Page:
“He has a command of Gertrude Stein’s work and scholarship in the field that surpasses what one would expect to find in the great majority of doctoral students – even many full professors,” said Dr. Carl Eby, chair and faculty member of the Department of English. “If he continues with this level of energy and focus, he shows every sign of becoming an important Stein scholar.”
Young shared that his growing interest in not only Stein’s work, but creative writing has been possible due to the supportive and encouraging people in the English department.
“Here [at Appalachian] the professors are helpful, approachable and encouraging for personal success, which has led me to have valuable relationships with my faculty members and I really appreciate that,” explained Young.
As Young moves into his junior year at Appalachian, he will continue to study Stein this fall in another independent study course with Eby.
“When we only talk among ourselves about an author, we don’t bring readers in. The end goal, for me, is not scholarship for an academy, but scholarship that leads to increased readership and interest in Stein,” Young said.
About the Department of English
The Department of English at Appalachian State University is committed to outstanding work in the classroom, the support and mentorship of students, and a dynamic engagement with culture, history, language, theory and literature. It offers Master of Arts degrees in English and rhetoric and composition, as well as undergraduate degrees in literary studies, film studies, creative writing, professional writing and English education. Learn more at http://english.appstate.edu.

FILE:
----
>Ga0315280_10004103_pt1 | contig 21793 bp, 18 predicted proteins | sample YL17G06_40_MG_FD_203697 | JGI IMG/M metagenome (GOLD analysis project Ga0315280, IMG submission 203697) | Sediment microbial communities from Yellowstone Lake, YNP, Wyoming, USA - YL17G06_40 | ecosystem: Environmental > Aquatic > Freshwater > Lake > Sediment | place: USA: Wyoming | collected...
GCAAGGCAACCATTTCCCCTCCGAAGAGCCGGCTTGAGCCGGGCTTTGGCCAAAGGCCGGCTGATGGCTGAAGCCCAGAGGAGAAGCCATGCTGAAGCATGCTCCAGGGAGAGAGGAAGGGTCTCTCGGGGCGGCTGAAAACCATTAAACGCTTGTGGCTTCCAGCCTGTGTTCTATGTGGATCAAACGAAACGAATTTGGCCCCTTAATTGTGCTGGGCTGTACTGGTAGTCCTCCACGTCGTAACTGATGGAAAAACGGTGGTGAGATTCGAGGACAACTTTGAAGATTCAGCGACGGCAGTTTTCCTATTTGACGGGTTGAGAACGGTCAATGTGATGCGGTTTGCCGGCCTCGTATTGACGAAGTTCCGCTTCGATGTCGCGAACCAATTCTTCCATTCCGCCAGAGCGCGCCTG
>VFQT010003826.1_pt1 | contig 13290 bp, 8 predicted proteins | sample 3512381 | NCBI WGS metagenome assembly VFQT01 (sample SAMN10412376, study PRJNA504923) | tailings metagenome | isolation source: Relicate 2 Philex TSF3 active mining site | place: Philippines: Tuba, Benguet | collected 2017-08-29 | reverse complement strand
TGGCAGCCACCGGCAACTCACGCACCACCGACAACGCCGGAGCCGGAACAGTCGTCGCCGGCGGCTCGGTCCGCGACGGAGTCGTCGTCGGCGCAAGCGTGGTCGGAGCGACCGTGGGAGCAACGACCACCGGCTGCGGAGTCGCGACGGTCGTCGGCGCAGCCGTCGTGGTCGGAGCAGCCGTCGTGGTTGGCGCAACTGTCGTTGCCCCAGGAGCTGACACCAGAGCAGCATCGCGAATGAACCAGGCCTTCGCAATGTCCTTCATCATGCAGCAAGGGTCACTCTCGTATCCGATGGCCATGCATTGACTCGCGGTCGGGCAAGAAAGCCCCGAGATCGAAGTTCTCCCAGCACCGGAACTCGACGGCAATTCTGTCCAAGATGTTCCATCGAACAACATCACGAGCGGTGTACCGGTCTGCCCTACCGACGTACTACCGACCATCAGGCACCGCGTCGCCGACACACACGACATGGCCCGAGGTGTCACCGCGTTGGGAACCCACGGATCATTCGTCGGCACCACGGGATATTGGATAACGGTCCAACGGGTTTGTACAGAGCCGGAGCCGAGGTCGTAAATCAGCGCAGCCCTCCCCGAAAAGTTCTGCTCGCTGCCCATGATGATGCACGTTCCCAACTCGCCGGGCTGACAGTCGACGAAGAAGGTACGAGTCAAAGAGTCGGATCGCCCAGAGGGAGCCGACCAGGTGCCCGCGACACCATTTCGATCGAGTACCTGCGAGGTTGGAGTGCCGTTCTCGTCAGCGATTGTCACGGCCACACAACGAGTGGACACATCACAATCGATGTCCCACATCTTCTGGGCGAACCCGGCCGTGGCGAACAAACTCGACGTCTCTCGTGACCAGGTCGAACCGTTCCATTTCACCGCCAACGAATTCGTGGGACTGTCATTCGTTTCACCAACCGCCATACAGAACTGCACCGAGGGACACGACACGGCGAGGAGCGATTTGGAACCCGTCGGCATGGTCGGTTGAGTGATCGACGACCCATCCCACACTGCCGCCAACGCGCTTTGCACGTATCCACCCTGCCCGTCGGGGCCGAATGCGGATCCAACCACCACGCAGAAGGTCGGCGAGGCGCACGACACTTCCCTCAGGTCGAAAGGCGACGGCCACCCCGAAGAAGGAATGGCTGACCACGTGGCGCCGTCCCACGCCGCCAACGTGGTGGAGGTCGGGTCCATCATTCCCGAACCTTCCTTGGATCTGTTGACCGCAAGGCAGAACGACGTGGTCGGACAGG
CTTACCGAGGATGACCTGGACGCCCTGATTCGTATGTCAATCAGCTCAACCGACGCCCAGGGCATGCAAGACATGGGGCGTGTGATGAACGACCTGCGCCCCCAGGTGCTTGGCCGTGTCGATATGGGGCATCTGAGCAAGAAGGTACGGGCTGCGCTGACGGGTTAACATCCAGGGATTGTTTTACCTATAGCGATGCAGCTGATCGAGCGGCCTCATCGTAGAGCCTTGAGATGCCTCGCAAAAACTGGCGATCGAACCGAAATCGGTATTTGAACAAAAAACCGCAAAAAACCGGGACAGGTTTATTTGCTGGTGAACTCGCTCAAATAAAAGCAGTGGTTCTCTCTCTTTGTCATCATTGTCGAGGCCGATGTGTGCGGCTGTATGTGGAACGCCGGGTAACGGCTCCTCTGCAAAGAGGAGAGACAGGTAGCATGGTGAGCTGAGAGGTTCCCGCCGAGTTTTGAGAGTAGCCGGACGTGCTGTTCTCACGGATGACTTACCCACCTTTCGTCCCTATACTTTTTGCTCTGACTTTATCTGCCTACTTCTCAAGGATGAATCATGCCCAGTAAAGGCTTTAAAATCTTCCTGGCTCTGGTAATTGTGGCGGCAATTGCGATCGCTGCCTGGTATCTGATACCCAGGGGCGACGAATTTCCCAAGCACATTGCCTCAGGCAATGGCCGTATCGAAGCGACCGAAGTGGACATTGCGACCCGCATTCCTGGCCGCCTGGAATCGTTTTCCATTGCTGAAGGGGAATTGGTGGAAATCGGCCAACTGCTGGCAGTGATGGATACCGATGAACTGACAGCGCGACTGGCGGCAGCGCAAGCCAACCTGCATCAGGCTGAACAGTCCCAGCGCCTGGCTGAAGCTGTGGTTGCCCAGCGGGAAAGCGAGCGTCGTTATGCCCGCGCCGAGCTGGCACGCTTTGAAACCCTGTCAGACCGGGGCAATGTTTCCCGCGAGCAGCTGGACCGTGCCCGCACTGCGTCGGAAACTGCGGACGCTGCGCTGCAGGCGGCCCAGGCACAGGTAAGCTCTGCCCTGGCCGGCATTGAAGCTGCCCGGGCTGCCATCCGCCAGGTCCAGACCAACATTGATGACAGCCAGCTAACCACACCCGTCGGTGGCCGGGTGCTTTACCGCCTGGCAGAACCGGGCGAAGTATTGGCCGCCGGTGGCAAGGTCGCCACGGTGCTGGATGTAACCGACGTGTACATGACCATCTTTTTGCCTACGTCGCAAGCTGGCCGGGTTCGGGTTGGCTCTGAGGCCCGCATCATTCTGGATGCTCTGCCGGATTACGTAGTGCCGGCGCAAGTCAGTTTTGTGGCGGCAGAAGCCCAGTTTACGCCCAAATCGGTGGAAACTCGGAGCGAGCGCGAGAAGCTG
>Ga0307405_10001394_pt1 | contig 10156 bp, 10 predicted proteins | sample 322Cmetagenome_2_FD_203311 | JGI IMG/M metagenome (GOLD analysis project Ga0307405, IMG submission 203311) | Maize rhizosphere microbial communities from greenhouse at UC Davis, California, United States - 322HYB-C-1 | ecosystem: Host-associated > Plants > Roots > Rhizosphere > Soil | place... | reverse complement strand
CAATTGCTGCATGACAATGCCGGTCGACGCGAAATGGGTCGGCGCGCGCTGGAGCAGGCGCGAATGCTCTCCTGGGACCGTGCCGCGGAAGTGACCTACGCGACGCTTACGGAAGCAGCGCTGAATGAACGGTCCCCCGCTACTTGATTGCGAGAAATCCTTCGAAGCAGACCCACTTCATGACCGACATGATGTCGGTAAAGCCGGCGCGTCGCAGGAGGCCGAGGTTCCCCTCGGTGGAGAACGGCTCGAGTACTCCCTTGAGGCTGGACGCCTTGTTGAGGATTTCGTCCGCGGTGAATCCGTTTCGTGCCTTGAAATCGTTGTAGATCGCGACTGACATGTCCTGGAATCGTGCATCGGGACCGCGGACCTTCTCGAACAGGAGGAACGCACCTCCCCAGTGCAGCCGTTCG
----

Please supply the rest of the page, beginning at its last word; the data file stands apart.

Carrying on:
About the College of Arts and Sciences
The College of Arts and Sciences is home to 16 academic departments, two stand-alone academic programs, two centers and one residential college. These units span the humanities and the social, mathematical and natural sciences. The College of Arts and Sciences aims to develop a distinctive identity built upon our university’s strengths, traditions and unique location. Our values lie not only in service to the university and local community, but through inspiring, training, educating and sustaining the development of our students as global citizens. There are approximately 5,850 student majors in the college. As the college is also largely responsible for implementing Appalachian’s general education curriculum, it is heavily involved in the education of all students at the university, including those pursuing majors in other colleges. Learn more at http://cas.appstate.edu.
About Appalachian State University
Appalachian State University, in North Carolina’s Blue Ridge Mountains, prepares students to lead purposeful lives as global citizens who understand and engage their responsibilities in creating a sustainable future for all. The transformational Appalachian experience promotes a spirit of inclusion that brings people together in inspiring ways to acquire and create knowledge, to grow holistically, to act with passion and determination, and embrace diversity and difference. As one of 17 campuses in the University of North Carolina system, Appalachian enrolls about 19,000 students, has a low student-to-faculty ratio and offers more than 150 undergraduate and graduate majors.